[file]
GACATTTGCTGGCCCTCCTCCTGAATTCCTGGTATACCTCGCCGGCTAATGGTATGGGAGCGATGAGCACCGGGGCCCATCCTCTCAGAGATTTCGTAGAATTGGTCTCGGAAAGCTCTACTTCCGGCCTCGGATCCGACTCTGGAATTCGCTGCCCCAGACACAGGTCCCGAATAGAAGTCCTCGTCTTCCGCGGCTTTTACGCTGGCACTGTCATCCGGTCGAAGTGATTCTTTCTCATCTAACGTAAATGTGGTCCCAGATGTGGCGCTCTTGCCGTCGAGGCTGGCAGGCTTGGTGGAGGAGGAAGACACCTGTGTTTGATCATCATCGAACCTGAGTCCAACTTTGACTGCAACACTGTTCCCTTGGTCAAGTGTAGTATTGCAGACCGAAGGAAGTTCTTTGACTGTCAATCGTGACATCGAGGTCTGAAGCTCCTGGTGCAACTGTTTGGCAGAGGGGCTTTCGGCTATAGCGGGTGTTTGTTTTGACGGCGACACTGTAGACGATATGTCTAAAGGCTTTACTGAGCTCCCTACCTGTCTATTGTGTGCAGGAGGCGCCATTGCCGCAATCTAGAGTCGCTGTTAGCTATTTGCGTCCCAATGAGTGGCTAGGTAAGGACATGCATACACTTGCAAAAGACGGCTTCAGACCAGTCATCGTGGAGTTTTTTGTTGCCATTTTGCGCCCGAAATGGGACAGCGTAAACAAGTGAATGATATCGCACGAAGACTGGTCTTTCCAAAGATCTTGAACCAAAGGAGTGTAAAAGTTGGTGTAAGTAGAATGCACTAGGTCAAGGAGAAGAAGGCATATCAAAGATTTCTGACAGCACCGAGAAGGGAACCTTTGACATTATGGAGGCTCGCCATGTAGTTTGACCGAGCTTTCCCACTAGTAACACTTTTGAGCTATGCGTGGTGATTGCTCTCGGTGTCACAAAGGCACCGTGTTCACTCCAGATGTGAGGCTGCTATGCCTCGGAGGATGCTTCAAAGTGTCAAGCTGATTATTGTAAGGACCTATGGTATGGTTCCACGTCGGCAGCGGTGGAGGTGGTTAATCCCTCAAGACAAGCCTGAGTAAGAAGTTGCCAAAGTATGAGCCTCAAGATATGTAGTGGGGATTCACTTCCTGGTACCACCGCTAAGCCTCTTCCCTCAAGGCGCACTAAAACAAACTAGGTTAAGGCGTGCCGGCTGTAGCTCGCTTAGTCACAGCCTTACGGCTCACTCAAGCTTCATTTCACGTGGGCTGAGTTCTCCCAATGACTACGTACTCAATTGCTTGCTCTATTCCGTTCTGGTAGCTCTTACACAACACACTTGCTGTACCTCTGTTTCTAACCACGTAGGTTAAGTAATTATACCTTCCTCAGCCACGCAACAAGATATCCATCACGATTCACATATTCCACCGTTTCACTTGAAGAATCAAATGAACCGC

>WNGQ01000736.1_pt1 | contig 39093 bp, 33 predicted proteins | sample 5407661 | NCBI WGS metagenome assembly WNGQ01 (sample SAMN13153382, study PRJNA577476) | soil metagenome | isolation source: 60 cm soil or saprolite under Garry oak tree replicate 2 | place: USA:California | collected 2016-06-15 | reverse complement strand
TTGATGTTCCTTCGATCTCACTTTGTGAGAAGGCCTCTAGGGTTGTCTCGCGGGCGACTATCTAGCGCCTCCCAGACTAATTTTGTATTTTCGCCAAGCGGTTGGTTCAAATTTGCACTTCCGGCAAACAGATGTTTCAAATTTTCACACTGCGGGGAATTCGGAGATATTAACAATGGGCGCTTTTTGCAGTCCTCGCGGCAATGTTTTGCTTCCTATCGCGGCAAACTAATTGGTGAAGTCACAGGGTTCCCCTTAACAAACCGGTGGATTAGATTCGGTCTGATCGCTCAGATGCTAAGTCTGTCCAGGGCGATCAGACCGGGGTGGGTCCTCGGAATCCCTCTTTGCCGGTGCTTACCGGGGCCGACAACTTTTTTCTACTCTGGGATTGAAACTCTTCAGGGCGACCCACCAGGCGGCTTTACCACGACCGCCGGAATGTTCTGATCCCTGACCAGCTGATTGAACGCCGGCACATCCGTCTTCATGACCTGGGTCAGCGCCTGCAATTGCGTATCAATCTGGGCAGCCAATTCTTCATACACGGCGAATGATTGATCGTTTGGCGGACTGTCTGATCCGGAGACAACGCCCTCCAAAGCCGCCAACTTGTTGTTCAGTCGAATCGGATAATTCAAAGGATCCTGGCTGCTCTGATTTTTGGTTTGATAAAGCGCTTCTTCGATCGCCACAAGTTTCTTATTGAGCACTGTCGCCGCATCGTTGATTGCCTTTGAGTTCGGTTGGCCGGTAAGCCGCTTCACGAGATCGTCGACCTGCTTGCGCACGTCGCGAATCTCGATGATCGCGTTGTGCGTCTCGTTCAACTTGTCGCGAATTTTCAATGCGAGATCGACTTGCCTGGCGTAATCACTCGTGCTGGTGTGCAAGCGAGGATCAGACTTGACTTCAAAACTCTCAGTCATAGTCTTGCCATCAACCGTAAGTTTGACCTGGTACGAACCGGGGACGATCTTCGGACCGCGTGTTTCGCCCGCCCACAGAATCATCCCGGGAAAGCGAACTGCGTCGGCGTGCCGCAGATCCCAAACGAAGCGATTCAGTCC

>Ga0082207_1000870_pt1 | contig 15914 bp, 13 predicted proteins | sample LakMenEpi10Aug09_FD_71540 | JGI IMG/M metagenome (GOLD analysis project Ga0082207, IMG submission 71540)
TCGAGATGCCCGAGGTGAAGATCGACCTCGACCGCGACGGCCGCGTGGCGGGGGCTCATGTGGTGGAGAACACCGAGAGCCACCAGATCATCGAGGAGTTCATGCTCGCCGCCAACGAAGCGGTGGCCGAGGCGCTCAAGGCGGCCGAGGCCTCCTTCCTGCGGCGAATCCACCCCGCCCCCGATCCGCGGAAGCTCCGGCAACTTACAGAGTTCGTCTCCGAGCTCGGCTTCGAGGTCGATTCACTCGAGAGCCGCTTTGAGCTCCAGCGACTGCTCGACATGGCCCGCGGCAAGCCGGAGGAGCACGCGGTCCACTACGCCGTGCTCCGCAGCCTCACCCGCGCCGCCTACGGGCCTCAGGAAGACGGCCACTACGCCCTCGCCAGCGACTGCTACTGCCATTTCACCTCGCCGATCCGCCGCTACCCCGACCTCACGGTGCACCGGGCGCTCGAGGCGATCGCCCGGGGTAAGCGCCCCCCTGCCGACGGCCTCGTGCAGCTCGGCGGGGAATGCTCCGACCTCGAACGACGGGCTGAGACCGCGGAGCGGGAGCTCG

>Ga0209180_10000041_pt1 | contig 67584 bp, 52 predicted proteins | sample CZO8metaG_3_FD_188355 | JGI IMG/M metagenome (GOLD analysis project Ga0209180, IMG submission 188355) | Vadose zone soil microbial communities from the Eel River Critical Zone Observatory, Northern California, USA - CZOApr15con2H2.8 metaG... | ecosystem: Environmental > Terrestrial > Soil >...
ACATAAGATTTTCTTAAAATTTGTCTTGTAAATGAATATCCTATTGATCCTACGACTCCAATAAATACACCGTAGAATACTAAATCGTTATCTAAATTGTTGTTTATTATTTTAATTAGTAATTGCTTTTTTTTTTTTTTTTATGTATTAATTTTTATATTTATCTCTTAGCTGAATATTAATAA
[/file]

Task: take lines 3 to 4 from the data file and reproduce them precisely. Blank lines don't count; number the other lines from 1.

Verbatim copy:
TTGATGTTCCTTCGATCTCACTTTGTGAGAAGGCCTCTAGGGTTGTCTCGCGGGCGACTATCTAGCGCCTCCCAGACTAATTTTGTATTTTCGCCAAGCGGTTGGTTCAAATTTGCACTTCCGGCAAACAGATGTTTCAAATTTTCACACTGCGGGGAATTCGGAGATATTAACAATGGGCGCTTTTTGCAGTCCTCGCGGCAATGTTTTGCTTCCTATCGCGGCAAACTAATTGGTGAAGTCACAGGGTTCCCCTTAACAAACCGGTGGATTAGATTCGGTCTGATCGCTCAGATGCTAAGTCTGTCCAGGGCGATCAGACCGGGGTGGGTCCTCGGAATCCCTCTTTGCCGGTGCTTACCGGGGCCGACAACTTTTTTCTACTCTGGGATTGAAACTCTTCAGGGCGACCCACCAGGCGGCTTTACCACGACCGCCGGAATGTTCTGATCCCTGACCAGCTGATTGAACGCCGGCACATCCGTCTTCATGACCTGGGTCAGCGCCTGCAATTGCGTATCAATCTGGGCAGCCAATTCTTCATACACGGCGAATGATTGATCGTTTGGCGGACTGTCTGATCCGGAGACAACGCCCTCCAAAGCCGCCAACTTGTTGTTCAGTCGAATCGGATAATTCAAAGGATCCTGGCTGCTCTGATTTTTGGTTTGATAAAGCGCTTCTTCGATCGCCACAAGTTTCTTATTGAGCACTGTCGCCGCATCGTTGATTGCCTTTGAGTTCGGTTGGCCGGTAAGCCGCTTCACGAGATCGTCGACCTGCTTGCGCACGTCGCGAATCTCGATGATCGCGTTGTGCGTCTCGTTCAACTTGTCGCGAATTTTCAATGCGAGATCGACTTGCCTGGCGTAATCACTCGTGCTGGTGTGCAAGCGAGGATCAGACTTGACTTCAAAACTCTCAGTCATAGTCTTGCCATCAACCGTAAGTTTGACCTGGTACGAACCGGGGACGATCTTCGGACCGCGTGTTTCGCCCGCCCACAGAATCATCCCGGGAAAGCGAACTGCGTCGGCGTGCCGCAGATCCCAAACGAAGCGATTCAGTCC

>Ga0082207_1000870_pt1 | contig 15914 bp, 13 predicted proteins | sample LakMenEpi10Aug09_FD_71540 | JGI IMG/M metagenome (GOLD analysis project Ga0082207, IMG submission 71540)